Throughout the day, I was trying to compare the geography to places I have been.  Much was like the Methow Valley, only the rock out-croppings were way more red than that.  Much was like the area between Wenatchee and Quincy, with rocky cliffs running by a clear river.  Other parts were much more like eastern Washington, with more green and mountains.   

We had also wanted to go to the Mesa Verde area to see the Cliff dwellers, but time was going by, and we were exhausted from the heat.  Instead, we just headed straight for our hotel in Durango.  To the air-conditioned rooms.  And a BBQ dinner.  Ahhh, what bliss.  There are some things you just don’t appreciate until you experience the other side.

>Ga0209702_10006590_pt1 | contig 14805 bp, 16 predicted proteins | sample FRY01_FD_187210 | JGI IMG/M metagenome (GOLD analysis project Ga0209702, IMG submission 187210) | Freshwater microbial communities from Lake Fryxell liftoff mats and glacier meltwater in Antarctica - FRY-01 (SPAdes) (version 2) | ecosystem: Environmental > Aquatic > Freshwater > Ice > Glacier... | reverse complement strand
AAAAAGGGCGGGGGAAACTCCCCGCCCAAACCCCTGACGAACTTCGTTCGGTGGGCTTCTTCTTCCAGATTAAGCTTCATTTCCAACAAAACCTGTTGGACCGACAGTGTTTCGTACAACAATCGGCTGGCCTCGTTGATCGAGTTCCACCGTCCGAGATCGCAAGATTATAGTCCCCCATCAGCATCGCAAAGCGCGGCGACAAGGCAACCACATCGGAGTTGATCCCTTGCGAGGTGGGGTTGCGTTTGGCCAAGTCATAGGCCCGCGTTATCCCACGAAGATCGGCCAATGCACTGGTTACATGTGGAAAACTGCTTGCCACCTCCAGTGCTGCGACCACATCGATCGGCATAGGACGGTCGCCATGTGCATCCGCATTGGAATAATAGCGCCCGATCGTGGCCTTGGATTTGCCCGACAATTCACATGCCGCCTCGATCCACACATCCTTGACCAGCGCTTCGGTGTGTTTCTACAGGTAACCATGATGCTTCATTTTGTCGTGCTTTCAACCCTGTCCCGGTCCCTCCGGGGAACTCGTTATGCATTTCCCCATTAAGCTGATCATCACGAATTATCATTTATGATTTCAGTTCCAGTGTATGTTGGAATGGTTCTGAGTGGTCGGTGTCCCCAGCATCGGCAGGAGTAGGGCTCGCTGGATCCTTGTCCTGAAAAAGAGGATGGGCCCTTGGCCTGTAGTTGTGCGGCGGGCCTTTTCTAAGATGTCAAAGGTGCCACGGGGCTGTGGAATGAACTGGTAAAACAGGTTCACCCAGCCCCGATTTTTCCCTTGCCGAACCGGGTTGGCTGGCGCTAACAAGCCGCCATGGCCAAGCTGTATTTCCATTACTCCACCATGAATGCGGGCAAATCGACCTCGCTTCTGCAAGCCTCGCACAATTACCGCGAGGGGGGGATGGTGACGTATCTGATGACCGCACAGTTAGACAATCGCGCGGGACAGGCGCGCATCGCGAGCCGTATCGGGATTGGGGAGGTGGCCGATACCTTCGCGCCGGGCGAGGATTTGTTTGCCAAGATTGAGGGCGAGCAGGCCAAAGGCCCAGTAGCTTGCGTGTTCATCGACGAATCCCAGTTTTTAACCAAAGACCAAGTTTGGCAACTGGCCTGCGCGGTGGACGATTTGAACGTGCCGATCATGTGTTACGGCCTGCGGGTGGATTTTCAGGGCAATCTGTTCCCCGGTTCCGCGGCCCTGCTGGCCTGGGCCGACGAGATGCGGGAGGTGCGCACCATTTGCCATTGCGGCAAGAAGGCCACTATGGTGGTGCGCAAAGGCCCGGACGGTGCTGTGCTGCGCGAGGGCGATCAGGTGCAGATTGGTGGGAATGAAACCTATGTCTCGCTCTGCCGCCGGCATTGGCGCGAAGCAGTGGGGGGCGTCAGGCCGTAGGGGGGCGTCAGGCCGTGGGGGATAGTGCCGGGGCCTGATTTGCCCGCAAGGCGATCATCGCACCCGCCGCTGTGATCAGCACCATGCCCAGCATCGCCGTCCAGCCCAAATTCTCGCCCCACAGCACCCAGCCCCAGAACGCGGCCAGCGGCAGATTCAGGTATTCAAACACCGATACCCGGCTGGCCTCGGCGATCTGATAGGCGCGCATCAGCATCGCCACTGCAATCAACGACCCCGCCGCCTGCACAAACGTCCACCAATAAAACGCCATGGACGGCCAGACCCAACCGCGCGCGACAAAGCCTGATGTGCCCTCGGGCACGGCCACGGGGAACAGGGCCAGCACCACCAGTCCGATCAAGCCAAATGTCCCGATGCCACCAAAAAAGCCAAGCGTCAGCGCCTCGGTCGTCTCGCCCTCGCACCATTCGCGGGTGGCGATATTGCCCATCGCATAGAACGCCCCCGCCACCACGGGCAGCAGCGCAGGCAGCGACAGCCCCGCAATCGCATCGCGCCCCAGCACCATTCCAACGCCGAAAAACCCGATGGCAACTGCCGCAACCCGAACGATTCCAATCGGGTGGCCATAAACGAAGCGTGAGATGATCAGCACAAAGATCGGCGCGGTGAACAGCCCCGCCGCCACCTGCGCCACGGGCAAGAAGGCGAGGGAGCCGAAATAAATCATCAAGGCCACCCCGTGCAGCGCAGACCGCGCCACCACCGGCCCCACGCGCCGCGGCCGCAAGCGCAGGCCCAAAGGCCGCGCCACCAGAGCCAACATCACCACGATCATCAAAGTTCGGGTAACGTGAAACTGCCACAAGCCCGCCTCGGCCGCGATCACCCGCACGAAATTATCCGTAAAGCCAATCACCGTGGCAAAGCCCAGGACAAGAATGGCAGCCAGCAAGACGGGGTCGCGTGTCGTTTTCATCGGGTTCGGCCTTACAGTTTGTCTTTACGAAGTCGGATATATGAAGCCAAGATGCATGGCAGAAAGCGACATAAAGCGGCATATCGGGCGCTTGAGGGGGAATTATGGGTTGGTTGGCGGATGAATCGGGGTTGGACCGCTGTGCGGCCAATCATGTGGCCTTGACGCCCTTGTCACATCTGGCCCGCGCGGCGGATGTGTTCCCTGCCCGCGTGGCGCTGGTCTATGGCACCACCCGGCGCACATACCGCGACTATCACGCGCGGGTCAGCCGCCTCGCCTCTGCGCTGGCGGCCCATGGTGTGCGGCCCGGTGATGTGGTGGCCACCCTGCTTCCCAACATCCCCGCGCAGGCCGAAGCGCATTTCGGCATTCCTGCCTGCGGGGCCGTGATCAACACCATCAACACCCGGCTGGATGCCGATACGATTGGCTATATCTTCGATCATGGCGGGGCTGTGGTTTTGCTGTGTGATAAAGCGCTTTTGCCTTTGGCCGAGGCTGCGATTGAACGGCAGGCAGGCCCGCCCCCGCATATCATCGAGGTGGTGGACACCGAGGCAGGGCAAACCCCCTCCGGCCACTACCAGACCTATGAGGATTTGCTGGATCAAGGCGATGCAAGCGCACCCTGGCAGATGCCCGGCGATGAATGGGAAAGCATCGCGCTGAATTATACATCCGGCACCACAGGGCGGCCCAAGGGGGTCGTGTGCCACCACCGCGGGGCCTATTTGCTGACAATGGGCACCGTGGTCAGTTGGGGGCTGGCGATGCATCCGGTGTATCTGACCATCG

We’re staying in Hampton Inn’s, because Larry & Barb’s daughter Dianna works at one, and we get the employee discount.  BUT, because we’re last on the list, and the hotel is full, we have smoking rooms, much to the chagrin of Larry and Barb.  For the price, I’m not going to complain one iota.   

Turns out there is a Kawasaki Voyager (another touring motorcycle) convention going on here.  We talked in the CB to some folks from Seattle.  Pretty cool.   

We have a long trip tomorrow: going to Colorado Springs, about 300 miles, but a good part of it is through the dessert.  We plan on bringing lots of water, and stopping as often as necessary.  Larry did not get a good night sleep last night, perhaps because of the wine we drank.  I slept well, but was still tired in the heat.  I hope to get to bed early tonight. 



Day 6, July 18 - Gold Rush and the Colorado Monument

Timing is everything, they say.  Day 6 found me chasing time, all day long.